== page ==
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GCPredicting Reservoir Properties from 3-D Seismic Attributes with Little Well Control – Jurassic Smackover Formation*
Bruce S. Hart1
Search and Discovery Article #40046 (2002)
*Adapted for online presentation from an article by the same author in AAPG Explorer (April, 1999), entitled “3-D Can Provide Reservoir Data.” Appreciation is expressed to the author and to M. Ray Thomasson, former Chairman of the AAPG Geophysical Integration Committee, and Larry Nation, AAPG Communications Director, for their support of this online version.
1McGill University, Montreal, Quebec, Canada ([email protected]). Co-author is Bob Balch, Petroleum Recovery Research Center.
Figure 1. Index map of Southern United States, showing the location of Appleton Field.
Figure 2. a. Geologic model (strike section) of the Smackover Formation at the Appleton Field. Porous bindstones and boundstones in the lower part of the Smackover developed preferentially over exposed basement ridges, whereas the upper part of the formation is essentially nonporous. The Smackover is typically non-porous throughout its entire thickness away from the ridges. The siliciclastic Norphlet Formation laps onto the flanks of the ridge beneath the Smackover. The Buckner Anhydrite overlies the Smackover, and thins over the ridge crest. A thick siliciclastic section of the Haynesville Formation caps the zone of interest. b. Seismic model of the Appleton Field made by convolving the geologic model with a zero phase 25 Hz Ricker wavelet. 2c. Arbitrary line through the 3-D seismic data so as to correspond approximately to the geologic cross-section in Figure 2a.
Click here for sequence of Figure 2a, 2b, 2c.
Figure 3. Attribute-based map of the thickness of the porosity zone in the area of the Appleton Field. Contours in meters. Bottomhole location of well drilled following this study shown by green dot.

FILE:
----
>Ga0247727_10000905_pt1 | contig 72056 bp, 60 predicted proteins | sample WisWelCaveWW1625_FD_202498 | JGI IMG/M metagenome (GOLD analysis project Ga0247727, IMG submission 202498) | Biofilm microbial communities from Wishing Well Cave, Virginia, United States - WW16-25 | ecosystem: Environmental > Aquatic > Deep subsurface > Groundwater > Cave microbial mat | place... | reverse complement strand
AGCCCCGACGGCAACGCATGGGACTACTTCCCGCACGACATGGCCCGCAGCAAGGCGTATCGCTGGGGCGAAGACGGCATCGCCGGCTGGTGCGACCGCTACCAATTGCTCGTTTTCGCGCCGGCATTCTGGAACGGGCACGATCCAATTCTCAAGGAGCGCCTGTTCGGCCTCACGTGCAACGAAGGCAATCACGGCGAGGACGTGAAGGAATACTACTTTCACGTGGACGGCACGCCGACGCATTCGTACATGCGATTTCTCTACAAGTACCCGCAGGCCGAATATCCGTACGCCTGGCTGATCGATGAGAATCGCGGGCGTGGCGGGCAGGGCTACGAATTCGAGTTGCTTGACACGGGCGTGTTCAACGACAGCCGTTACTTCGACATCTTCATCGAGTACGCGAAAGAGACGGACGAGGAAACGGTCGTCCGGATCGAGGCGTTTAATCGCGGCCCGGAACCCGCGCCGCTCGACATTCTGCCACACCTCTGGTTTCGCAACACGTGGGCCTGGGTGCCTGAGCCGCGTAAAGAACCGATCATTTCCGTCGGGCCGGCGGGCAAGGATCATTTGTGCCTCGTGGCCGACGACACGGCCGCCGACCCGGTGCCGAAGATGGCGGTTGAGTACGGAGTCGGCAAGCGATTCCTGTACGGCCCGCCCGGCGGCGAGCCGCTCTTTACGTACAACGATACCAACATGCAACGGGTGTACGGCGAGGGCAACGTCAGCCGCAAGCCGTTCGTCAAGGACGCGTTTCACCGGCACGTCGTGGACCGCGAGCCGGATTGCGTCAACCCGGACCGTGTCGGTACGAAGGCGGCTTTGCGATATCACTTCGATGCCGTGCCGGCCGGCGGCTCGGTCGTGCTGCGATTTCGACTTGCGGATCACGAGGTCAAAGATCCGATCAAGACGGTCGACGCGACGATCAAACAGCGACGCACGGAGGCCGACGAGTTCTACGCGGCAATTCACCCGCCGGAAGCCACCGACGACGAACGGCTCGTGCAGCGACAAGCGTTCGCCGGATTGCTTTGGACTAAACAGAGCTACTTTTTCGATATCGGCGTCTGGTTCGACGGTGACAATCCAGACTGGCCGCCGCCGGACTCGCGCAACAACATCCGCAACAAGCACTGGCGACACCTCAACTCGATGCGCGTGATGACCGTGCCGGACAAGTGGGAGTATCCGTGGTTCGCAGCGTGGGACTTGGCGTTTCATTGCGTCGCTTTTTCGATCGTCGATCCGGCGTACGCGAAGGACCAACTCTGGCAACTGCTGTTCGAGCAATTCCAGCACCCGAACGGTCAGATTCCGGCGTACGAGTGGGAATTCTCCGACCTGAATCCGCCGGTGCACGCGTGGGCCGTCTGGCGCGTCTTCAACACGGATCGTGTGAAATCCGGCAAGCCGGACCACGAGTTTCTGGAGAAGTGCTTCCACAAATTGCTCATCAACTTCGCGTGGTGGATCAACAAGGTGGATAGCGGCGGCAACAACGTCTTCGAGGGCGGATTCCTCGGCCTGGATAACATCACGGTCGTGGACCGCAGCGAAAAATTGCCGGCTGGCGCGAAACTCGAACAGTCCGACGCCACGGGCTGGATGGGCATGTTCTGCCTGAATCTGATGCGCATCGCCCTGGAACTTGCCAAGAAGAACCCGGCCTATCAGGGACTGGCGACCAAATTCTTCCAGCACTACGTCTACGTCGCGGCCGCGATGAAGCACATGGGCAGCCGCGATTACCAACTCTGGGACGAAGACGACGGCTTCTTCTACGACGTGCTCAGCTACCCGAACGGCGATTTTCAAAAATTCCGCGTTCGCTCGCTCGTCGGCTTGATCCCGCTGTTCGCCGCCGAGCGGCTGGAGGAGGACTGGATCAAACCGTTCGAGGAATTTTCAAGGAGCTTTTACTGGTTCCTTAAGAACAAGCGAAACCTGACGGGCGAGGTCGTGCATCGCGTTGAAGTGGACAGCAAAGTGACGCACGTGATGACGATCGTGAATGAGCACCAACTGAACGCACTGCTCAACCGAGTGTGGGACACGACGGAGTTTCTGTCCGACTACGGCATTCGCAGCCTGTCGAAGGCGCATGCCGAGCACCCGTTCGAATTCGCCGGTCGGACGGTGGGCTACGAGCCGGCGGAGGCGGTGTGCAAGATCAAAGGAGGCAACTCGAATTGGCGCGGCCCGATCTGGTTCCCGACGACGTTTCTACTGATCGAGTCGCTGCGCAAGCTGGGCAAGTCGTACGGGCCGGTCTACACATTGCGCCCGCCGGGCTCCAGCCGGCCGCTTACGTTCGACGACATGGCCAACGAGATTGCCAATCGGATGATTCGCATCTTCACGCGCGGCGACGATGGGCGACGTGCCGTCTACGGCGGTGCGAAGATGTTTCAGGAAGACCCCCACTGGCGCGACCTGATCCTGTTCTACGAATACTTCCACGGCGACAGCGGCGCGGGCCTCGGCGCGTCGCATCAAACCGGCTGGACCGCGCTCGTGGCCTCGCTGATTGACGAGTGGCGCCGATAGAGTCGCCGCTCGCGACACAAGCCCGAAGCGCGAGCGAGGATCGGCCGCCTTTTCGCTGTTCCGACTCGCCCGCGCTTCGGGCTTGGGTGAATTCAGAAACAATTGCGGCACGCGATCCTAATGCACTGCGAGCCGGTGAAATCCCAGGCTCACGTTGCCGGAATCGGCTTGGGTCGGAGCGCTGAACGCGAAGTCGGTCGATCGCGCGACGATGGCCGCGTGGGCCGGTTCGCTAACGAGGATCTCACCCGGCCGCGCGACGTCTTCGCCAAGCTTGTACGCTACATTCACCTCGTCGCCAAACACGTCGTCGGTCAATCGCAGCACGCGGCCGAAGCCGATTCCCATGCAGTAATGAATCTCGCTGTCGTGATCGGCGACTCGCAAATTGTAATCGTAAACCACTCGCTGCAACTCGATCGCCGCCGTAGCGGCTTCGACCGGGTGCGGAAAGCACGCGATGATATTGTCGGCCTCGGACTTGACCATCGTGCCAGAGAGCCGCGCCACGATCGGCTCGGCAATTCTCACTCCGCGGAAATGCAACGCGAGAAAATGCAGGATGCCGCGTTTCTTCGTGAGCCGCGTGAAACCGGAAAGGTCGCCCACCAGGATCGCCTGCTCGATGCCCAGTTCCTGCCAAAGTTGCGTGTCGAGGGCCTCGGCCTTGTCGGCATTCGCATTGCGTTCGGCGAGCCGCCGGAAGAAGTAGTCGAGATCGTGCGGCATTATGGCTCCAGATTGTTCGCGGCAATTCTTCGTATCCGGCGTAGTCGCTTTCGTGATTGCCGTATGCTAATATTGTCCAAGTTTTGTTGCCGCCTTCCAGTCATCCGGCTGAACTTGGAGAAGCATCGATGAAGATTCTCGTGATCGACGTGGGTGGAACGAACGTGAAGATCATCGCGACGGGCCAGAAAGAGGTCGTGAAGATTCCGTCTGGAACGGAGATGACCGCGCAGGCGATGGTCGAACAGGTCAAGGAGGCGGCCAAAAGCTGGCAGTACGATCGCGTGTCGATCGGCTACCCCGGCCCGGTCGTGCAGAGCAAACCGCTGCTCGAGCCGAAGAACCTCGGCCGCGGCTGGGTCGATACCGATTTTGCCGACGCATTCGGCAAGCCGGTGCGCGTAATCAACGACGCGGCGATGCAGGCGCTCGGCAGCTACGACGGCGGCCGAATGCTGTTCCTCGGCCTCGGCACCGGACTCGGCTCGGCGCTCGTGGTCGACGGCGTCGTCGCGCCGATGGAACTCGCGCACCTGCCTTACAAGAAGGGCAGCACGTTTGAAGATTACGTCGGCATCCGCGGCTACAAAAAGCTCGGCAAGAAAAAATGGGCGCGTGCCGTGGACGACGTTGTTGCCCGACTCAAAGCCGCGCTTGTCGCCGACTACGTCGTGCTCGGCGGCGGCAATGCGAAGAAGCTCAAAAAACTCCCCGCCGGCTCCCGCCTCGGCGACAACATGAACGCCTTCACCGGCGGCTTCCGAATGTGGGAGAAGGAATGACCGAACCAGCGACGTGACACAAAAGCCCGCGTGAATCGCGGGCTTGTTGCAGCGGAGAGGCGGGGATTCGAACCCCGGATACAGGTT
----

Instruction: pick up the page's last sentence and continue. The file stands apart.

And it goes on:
Figure 4. Comparison of seismic attributes derived from data shown in Figure 2c with seismic attributes derived from model results shown in Figure 2b. a. Average frequency between the top and base of the Smackover from the data. b. Average reflection strength between those same two markers from the data. c. Average frequency between the top and base of the Smackover from the model results. d. Average reflection strength between those same two markers from the model results. In both cases, average frequency for the Smackover is higher and average reflection strength is lower where the porosity zone is present beneath the reef crest.
There is an increasing interest in the use of attributes derived from 3-D seismic data to define reservoir physical properties such as presence and amount of porosity and fluid content. This seismic-guided property prediction approach was popularized only about five years ago, when it was demonstrated that log-derived reservoir properties sometimes could be relatively easily correlated to seismic attributes – and that the regression equations so derived could be used to make predictions about those properties away from existing wellbores.